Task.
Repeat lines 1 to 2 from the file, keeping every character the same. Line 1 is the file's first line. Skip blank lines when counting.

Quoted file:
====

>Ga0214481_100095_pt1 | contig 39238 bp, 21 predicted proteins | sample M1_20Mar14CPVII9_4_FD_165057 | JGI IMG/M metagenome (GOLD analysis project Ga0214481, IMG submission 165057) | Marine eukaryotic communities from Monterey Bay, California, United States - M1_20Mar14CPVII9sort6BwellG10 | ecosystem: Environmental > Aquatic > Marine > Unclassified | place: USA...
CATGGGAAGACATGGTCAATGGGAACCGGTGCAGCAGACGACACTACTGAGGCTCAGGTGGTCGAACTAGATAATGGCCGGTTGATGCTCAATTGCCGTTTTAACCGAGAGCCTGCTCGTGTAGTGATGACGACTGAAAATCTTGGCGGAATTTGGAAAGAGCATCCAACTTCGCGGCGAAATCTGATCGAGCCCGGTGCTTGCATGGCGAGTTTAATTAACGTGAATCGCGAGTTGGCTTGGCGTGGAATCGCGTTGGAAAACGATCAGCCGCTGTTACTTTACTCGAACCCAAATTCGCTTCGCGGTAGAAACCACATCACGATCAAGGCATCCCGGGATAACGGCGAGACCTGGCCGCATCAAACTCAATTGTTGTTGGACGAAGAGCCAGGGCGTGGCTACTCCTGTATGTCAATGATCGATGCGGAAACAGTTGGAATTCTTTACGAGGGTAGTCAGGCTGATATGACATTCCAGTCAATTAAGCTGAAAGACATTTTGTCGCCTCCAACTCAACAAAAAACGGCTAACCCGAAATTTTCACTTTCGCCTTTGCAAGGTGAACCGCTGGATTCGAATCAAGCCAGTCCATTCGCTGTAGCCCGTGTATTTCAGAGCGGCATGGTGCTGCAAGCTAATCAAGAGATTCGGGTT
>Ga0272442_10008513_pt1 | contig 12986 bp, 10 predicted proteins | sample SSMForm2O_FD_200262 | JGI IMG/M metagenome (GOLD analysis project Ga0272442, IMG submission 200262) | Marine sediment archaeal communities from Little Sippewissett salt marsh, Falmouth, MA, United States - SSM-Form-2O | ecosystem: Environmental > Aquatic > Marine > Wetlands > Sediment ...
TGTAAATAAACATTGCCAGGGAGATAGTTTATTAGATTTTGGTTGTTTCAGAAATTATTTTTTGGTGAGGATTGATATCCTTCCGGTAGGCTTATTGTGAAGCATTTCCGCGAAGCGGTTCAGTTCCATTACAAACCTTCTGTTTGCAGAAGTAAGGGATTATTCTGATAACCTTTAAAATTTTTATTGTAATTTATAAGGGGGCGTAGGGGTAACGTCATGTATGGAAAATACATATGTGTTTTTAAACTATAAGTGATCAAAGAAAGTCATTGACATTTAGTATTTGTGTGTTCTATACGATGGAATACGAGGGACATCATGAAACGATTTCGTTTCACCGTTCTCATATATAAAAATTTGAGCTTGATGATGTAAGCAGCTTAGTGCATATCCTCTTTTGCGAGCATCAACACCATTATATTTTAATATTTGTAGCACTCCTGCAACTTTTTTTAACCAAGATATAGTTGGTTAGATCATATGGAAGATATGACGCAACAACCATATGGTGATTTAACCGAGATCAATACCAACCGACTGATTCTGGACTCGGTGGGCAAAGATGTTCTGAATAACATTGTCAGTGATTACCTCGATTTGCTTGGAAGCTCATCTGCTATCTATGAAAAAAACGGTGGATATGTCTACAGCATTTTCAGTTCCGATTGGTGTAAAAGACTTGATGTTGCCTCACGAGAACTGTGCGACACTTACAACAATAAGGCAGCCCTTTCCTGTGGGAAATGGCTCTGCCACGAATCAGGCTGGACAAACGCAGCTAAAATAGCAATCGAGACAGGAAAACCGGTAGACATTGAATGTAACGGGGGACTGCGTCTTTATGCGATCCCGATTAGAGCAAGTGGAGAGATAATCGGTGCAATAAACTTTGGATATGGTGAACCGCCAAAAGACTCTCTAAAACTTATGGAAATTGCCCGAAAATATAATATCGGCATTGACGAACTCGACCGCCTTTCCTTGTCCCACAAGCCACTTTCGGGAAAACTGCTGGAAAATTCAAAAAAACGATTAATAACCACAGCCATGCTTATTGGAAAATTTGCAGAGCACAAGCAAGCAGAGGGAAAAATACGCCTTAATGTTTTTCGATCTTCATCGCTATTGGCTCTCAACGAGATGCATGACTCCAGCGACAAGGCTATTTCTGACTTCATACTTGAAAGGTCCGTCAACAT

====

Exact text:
>Ga0214481_100095_pt1 | contig 39238 bp, 21 predicted proteins | sample M1_20Mar14CPVII9_4_FD_165057 | JGI IMG/M metagenome (GOLD analysis project Ga0214481, IMG submission 165057) | Marine eukaryotic communities from Monterey Bay, California, United States - M1_20Mar14CPVII9sort6BwellG10 | ecosystem: Environmental > Aquatic > Marine > Unclassified | place: USA...
CATGGGAAGACATGGTCAATGGGAACCGGTGCAGCAGACGACACTACTGAGGCTCAGGTGGTCGAACTAGATAATGGCCGGTTGATGCTCAATTGCCGTTTTAACCGAGAGCCTGCTCGTGTAGTGATGACGACTGAAAATCTTGGCGGAATTTGGAAAGAGCATCCAACTTCGCGGCGAAATCTGATCGAGCCCGGTGCTTGCATGGCGAGTTTAATTAACGTGAATCGCGAGTTGGCTTGGCGTGGAATCGCGTTGGAAAACGATCAGCCGCTGTTACTTTACTCGAACCCAAATTCGCTTCGCGGTAGAAACCACATCACGATCAAGGCATCCCGGGATAACGGCGAGACCTGGCCGCATCAAACTCAATTGTTGTTGGACGAAGAGCCAGGGCGTGGCTACTCCTGTATGTCAATGATCGATGCGGAAACAGTTGGAATTCTTTACGAGGGTAGTCAGGCTGATATGACATTCCAGTCAATTAAGCTGAAAGACATTTTGTCGCCTCCAACTCAACAAAAAACGGCTAACCCGAAATTTTCACTTTCGCCTTTGCAAGGTGAACCGCTGGATTCGAATCAAGCCAGTCCATTCGCTGTAGCCCGTGTATTTCAGAGCGGCATGGTGCTGCAAGCTAATCAAGAGATTCGGGTT